Choreographers sometimes refer to dance studios, where their creative magic happens, as "labs." Now, thanks to David Odde, a biomedical engineer at the University of Minnesota, Twin Cities, and Carl Flink, director of Black Label Movement and head of the university's theater and dance department, there is literally such a thing as a dance laboratory.
As a non-sciencey person, I might butcher this explanation, so be sure to read the detailed version here. But long story short(er): Odde wanted a way to illustrate how molecules bump into each other as they move around within a cell. He and Flink thought they might be able to use dancers to do just that. It took them a bit of experimenting to work out the logistics—bumping into another person hurts, after all, and various forms of padding, including sumo wrestler suits (!), were investigated before they figured out a non-padded, movement-based solution. (The dancers learned to spread the impact over as large an area of their bodies as possible, lessening the ouch factor.)
The result was apparently pretty great—great enough that Odde began using the dancers to test out various scientific hypotheses. Forget brainstorming: This is bodystorming.
Nifty, right? And the dance experiments look cool, too. So cool, in fact, that Flink was inspired to choreograph a dance, HIT, based on movements from the project. Check it out:
(From left) Darriel Johnakin, Diego Pasillas, and Emma Sutherland (all photos by Erin Baiano)
Dance Spirit's 2019 Cover Model Search finalists: Darriel Johnakin, Diego Pasillas, and Emma Sutherland! One of them will win a spot on Dance Spirit's Fall 2019 cover. Learn more about the dancers on their profile pages, and then vote for your favorite below. You can vote once a day now through July 15.
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Imagine attending American Ballet Theatre's prestigious NYC summer intensive, training among classical ballet legends. Imagine taking the stage at New York City Dance Alliance Nationals, competing against some of the country's best contemporary dancers. Now, imagine doing both—at the same time.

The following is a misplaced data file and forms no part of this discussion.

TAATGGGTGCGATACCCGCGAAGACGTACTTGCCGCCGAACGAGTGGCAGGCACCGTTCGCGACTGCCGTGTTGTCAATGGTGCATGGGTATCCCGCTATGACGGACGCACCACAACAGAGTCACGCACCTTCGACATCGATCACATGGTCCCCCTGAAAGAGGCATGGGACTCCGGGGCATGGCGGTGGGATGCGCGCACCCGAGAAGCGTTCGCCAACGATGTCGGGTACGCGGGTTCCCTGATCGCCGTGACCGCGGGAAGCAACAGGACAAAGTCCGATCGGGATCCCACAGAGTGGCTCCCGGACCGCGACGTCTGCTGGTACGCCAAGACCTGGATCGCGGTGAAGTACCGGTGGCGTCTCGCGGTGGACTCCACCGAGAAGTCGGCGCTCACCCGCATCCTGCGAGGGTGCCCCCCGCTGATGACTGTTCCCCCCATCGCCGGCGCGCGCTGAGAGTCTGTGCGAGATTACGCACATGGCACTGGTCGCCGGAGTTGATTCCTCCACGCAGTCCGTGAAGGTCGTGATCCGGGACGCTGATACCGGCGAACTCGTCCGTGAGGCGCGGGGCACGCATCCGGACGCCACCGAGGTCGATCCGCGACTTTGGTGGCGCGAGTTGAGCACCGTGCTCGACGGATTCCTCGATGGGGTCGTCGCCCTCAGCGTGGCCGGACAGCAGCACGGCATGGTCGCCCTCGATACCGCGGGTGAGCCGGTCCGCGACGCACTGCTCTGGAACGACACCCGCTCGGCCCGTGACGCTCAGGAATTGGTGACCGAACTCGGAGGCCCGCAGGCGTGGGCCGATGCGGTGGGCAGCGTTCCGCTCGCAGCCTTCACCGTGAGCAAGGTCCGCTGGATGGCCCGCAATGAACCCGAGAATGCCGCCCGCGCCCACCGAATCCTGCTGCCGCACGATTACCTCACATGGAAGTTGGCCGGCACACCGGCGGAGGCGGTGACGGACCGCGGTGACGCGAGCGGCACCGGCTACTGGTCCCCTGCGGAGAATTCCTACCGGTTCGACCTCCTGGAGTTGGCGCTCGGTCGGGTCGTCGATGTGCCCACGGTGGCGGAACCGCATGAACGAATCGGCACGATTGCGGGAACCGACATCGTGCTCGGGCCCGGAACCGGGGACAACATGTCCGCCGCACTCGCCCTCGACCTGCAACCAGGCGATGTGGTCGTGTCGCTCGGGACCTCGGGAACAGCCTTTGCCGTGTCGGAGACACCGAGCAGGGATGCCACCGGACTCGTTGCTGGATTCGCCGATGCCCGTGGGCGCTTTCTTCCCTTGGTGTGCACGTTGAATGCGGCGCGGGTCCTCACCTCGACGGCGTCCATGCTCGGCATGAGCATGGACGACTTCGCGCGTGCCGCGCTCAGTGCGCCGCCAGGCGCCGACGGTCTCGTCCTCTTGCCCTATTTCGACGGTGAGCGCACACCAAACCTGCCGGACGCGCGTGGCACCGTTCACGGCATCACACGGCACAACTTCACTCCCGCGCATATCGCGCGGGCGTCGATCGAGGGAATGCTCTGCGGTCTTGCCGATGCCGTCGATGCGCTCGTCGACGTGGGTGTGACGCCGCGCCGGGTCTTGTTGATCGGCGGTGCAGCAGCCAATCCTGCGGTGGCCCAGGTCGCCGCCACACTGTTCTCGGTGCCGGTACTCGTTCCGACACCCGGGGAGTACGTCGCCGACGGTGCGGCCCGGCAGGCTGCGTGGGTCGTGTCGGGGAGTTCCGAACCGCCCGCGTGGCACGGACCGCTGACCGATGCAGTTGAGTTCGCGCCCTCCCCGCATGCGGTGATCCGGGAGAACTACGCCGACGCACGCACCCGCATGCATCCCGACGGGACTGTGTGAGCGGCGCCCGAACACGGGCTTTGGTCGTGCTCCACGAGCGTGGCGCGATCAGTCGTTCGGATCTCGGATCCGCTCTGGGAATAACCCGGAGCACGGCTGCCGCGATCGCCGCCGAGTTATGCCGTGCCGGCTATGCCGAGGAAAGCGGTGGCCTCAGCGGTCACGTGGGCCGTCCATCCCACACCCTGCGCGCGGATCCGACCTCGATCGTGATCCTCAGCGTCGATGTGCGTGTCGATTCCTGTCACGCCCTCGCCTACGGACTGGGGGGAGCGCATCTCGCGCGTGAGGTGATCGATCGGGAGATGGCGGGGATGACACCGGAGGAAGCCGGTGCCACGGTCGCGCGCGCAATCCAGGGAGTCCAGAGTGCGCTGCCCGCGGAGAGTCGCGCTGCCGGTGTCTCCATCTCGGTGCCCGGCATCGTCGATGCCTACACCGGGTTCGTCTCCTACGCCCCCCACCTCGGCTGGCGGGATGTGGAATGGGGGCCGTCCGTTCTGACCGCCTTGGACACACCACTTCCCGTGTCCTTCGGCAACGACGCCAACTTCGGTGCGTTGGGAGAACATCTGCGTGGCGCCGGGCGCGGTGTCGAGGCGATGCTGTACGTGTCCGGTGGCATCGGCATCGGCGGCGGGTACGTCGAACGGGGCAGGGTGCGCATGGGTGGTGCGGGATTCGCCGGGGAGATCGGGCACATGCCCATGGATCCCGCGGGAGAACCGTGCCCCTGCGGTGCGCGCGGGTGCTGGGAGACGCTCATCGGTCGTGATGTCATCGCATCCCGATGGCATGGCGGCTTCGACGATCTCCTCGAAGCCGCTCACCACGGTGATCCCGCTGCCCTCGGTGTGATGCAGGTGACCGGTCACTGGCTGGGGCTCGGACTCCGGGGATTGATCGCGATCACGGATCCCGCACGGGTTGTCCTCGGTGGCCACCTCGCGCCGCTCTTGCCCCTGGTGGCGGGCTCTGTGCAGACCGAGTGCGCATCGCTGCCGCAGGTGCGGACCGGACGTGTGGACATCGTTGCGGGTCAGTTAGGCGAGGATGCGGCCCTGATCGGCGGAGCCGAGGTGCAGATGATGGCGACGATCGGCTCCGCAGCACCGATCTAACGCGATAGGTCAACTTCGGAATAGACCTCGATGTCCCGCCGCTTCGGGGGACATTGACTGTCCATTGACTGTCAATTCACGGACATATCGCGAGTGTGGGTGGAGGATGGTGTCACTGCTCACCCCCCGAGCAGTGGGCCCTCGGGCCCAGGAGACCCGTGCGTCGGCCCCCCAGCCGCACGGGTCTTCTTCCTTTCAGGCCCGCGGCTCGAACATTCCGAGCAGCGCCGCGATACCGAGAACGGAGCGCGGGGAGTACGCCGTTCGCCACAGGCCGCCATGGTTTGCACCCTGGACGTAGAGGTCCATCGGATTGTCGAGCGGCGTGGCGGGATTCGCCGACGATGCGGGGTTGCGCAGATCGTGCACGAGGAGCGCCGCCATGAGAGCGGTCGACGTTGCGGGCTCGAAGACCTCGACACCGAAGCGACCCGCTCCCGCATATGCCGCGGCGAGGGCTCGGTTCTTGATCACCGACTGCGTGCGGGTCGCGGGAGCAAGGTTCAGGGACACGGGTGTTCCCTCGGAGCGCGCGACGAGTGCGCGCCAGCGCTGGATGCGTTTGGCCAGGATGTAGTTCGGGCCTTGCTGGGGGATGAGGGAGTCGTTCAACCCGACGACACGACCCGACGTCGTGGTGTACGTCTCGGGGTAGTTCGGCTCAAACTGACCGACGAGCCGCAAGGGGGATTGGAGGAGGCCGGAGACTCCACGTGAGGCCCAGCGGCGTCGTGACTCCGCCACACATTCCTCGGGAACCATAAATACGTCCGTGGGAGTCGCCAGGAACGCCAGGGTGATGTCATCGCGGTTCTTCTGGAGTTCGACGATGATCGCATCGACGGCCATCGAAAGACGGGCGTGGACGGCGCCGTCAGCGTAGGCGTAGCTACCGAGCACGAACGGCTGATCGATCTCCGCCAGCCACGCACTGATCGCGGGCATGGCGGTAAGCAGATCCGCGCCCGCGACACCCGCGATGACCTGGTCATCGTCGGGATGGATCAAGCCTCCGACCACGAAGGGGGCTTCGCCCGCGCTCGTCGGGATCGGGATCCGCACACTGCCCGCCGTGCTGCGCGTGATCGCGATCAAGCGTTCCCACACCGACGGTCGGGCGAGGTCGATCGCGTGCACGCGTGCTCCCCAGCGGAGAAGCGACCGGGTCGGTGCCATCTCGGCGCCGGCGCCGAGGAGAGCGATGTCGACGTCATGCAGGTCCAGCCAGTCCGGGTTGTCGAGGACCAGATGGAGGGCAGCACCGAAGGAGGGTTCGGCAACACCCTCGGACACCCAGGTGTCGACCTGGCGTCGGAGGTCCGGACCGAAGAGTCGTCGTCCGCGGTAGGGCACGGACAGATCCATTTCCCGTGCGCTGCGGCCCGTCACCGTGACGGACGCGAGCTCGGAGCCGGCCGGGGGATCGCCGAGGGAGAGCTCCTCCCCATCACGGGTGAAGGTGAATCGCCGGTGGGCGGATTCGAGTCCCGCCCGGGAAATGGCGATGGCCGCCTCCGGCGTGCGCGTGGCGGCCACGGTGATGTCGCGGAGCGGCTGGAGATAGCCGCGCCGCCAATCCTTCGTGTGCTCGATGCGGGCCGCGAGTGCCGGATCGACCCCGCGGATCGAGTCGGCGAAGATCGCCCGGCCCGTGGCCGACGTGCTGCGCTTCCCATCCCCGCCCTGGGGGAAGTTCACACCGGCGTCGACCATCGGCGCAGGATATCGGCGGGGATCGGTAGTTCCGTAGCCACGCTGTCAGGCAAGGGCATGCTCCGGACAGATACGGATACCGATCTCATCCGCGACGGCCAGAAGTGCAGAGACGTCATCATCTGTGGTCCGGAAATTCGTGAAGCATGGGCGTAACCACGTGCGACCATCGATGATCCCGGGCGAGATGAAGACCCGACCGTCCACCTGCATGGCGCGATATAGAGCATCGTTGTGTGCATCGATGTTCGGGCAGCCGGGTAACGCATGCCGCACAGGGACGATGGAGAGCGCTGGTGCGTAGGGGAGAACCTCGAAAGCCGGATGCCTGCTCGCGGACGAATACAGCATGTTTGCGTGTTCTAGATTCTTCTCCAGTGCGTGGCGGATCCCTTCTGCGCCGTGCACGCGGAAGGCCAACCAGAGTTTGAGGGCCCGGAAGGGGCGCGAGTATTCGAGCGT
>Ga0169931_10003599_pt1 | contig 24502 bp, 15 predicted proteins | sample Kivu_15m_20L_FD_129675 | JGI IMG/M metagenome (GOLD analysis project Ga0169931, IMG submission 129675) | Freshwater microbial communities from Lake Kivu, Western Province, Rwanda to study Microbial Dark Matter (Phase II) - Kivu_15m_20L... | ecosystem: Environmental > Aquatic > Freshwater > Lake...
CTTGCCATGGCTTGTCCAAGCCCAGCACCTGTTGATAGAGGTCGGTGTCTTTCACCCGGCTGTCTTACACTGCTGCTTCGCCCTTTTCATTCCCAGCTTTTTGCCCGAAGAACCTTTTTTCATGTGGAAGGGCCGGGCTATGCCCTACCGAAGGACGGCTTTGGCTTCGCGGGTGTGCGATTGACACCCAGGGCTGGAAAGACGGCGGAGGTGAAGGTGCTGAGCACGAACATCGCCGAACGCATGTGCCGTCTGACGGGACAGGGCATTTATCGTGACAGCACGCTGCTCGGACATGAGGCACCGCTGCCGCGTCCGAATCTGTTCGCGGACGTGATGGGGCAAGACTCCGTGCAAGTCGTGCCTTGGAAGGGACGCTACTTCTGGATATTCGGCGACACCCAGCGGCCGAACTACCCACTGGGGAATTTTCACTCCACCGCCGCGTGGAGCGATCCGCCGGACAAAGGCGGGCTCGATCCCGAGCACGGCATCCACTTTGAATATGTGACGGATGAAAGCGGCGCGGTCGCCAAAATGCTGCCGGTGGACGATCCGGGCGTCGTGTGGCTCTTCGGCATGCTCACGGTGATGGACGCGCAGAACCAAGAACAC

Welcome to Madison Brown's world. This summer, she's in her third year as a National Training Scholar with ABT, while also competing for NYCDA's Teen Outstanding Dancer title. (She's already won Outstanding Dancer in the Mini and Junior categories.) The logistics are complicated—ABT's five-week intensive overlaps with the weeklong NYCDA Nationals, which translates to a lot of cabs back and forth across Manhattan—but Maddie is committed to making the most of each opportunity. "I love contemporary and ballet equally," she says. "While I'm able to do both, I want to do as much as I can."
Maddie has an expressive face, endless extensions, and a quiet command of the stage. She dances with remarkable maturity—a trait noted by none other than Jennifer Lopez, one of the judges on NBC's "World of Dance," on which Maddie competed in Season 2. Although Maddie didn't take home the show's top prize, she was proud to be the youngest remaining soloist when she was eliminated, and saw the whole experience as an opportunity to grow. After all, she's just getting started. Oh, that's right—did we mention Maddie's only 14?
Corbin Bleu in rehearsal for "Kiss Me, Kate" (Jenny Anderson, courtesy Roundabout Theatre Company)
If you're a hardcore Broadway baby, today is the worst Sunday of the year. Why, you ask? The Tony Awards were last Sunday, so basically there's nothing to look forward to in life anymore—no James Corden being James Corden, no teary acceptance speeches from newly minted stars, no thrilling excerpts from the hottest new shows. Oh yeah, and there are 50 more Sundays to go before our humdrum lives are once again blessed with the next annual iteration of Broadway's biggest night.